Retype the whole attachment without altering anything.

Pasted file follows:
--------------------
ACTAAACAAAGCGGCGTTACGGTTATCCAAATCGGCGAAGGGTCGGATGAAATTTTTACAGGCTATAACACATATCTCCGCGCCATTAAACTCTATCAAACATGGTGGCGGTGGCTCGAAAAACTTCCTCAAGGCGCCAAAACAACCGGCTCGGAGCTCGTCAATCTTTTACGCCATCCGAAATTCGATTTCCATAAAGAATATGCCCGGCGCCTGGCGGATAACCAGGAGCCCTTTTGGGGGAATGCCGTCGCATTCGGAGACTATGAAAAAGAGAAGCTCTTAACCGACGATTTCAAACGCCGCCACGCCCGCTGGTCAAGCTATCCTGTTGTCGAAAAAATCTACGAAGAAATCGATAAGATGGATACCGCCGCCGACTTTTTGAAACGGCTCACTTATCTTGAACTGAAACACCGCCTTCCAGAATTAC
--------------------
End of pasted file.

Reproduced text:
ACTAAACAAAGCGGCGTTACGGTTATCCAAATCGGCGAAGGGTCGGATGAAATTTTTACAGGCTATAACACATATCTCCGCGCCATTAAACTCTATCAAACATGGTGGCGGTGGCTCGAAAAACTTCCTCAAGGCGCCAAAACAACCGGCTCGGAGCTCGTCAATCTTTTACGCCATCCGAAATTCGATTTCCATAAAGAATATGCCCGGCGCCTGGCGGATAACCAGGAGCCCTTTTGGGGGAATGCCGTCGCATTCGGAGACTATGAAAAAGAGAAGCTCTTAACCGACGATTTCAAACGCCGCCACGCCCGCTGGTCAAGCTATCCTGTTGTCGAAAAAATCTACGAAGAAATCGATAAGATGGATACCGCCGCCGACTTTTTGAAACGGCTCACTTATCTTGAACTGAAACACCGCCTTCCAGAATTAC